I’ve been in Seattle for just over a week now, but it already feels like much longer. Choosing to arrive so close to SEAF weekend may not have been the wisest choice, but I did want to make it to the Festival.
Speaking of which, it’s been great to see all the artwork there, and I’ve already bought a few things from the Festival Store. Good thing I still have website clients to support my time in Seattle this summer! I foresee a much lighter wallet in the near future.
One wood sculpture I spotted and fell instantly in love with: $1400. *Sigh*
Otherwise, I’m settling into this new/familiar city rather quickly. I’m finally more or less unpacked and exploring more of Seattle on my own. It is SO nice to have my car with me!
Will try to update here more, and I also should post updates about my pending webcomic soon.
So much to do…
While getting brunch with the Programmer this morning, I talked with him quite a bit about my spending the summer in Seattle. The conversation inevitably turned to the topic of poly management. The Programmer mentioned something that has made me realize what might be holding me back from fully accepting poly in my own life.
He told me that he views his poly group as a family, and that he sees his partners’ partners as akin to his own partners. In this framework, it’s pretty obvious to each member that it’s not a zero-sum game, and everyone wants everyone else to succeed.
Everyone wants everyone else to succeed in a family? The concept was difficult for me to grasp at first. How is that intrinsic to being a member of a family?
Enter in my own familial experience.
Not only did I spend most of my childhood either in school or under minimal supervision at home – and thus I believe never bonding very strongly with my immediate family members – I’ve never really been close to anyone in my family for most of my life. I had no interest in participating in the ‘family time’ my mother continually attempted to implement, and I was often happier going off on my own, whether it was hiking in the woods or working on school projects.
So, then. What does family actually mean to me? I hear the word, and its meaning (aided by indoctrination through popular media) and my personal association are at complete odds. I don’t think of community, closeness, or support network. I think of obligation, filial piety, and tradition.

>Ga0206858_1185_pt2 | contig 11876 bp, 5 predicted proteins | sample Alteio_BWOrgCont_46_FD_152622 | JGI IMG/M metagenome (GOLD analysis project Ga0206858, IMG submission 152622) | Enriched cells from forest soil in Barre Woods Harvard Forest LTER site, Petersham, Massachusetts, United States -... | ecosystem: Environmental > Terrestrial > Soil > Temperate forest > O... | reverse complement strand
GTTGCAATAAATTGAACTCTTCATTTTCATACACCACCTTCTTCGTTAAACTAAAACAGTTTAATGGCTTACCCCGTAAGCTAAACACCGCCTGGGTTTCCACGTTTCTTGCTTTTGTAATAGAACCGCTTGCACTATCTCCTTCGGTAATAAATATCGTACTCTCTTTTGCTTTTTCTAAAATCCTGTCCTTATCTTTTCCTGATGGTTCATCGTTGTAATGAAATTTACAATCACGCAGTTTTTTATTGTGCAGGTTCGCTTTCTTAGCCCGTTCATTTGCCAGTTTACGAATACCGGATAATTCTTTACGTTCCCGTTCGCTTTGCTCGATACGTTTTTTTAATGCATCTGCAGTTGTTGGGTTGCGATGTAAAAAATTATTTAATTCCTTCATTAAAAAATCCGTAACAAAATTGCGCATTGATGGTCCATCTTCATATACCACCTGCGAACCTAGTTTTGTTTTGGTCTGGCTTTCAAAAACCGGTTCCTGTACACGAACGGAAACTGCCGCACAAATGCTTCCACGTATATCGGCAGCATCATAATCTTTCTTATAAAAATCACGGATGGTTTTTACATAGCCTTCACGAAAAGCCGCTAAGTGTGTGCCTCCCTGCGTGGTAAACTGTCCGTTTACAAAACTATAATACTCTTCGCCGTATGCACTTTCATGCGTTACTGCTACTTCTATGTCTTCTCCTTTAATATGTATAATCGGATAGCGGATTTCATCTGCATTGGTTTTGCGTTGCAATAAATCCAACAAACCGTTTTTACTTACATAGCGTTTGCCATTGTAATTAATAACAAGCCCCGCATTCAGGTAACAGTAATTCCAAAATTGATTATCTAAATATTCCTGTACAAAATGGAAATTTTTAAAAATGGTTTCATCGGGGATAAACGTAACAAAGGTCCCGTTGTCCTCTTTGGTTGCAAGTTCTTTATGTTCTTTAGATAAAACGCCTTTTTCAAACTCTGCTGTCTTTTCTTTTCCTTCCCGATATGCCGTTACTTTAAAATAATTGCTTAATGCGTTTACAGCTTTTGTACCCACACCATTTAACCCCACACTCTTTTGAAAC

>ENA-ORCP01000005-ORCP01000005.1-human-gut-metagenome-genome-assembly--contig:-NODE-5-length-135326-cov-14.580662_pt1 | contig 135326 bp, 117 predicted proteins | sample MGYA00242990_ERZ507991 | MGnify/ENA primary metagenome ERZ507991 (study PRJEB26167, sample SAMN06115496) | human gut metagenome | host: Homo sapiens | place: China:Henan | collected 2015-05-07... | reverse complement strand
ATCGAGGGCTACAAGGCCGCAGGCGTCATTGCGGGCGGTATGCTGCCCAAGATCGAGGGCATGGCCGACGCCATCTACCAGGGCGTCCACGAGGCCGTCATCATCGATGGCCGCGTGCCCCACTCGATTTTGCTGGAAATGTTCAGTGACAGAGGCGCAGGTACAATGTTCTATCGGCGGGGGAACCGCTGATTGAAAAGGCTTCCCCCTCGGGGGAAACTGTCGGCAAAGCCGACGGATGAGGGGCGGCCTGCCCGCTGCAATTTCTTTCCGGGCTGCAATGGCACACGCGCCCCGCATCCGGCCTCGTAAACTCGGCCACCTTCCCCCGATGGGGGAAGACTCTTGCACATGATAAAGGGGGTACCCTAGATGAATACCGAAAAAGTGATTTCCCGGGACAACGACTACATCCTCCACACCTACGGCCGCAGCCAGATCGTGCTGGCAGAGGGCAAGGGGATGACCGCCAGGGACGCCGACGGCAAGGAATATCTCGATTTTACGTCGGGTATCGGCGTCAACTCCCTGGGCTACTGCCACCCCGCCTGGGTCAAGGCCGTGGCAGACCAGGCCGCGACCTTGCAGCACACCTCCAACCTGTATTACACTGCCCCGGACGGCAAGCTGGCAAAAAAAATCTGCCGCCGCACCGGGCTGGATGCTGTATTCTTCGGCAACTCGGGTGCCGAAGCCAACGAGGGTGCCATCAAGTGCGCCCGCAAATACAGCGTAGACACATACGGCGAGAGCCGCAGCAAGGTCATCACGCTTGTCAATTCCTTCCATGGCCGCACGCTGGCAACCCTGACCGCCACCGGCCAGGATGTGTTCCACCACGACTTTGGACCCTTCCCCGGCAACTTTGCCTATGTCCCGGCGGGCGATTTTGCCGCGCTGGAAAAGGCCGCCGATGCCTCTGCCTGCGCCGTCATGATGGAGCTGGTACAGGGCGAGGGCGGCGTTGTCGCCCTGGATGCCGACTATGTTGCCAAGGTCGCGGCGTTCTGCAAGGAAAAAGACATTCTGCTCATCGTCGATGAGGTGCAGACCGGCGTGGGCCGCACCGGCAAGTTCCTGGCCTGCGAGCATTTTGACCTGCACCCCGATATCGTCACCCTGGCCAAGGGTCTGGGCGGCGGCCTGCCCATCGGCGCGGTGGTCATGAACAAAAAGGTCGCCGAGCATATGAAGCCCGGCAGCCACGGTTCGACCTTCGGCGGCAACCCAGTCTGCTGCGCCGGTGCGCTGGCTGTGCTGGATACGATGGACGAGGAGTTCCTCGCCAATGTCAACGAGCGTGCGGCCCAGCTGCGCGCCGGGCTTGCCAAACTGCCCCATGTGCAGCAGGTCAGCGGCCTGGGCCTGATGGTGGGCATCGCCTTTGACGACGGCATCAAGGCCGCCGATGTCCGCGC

Usually, it feels like a necessary evil.
I think of growing up being constantly compared, academically and physically, against my cousins and against my parents’ own accomplishments. How can I think of family as anything other than a zero-sum game against that kind of background? I think of my mother’s recent trip to Taiwan for a family reunion, and all of the married nieces and nephews with their children that will remind her so starkly of my lack of pursuit of a family of my own.
Perhaps, if I had a better idea of how to find or build the kind of community I want and create new, positive associations to this word, family, I’d be better equipped to fully accept polyamory.
Whoops! How quickly the time passes. Already it’s May, and I am once again in the throes of travel preparation. In a little less than two weeks, I’ll be heading to Shibaricon, which I attended once before in 2010. This time, however, I’ll be staying with Max.
That marks somewhat of a ‘first’ in our relationship, as we’ve never attended a conference this way. When we attended Shibaricon in 2010, we had separate rooms and pre-arranged playdates, though we certainly saw a lot more of each other than I had expected or, indeed, had hoped. So it’s exciting to have progressed further – though this was made possible, of course, by the fact that none of Max’s other partners are planning to go themselves.
Given that the only other event I’ve attended in this capacity with Max was at Folsom Fringe during our very first extended encounter in 2009, it’ll be interesting to explore just how much has changed in three years.
The other big news in my life is that I’m planning a three-month-long summer sojourn in Seattle after Shibaricon (hello alliteration!). I’ve been thinking about doing this since the winter, and I finally committed to it last week by finding a room to rent and subletting out my SF room. So yeah, that’s a big deal.
Amidst the preparation for all of that excitement, I’ve also been drawing more and taking more photographs – even submitting some of my work to a few shows and galleries. I got a few images accepted for the SEAF store, and I’m excited to attend this year to see all of the artwork they’ve picked out for the festival.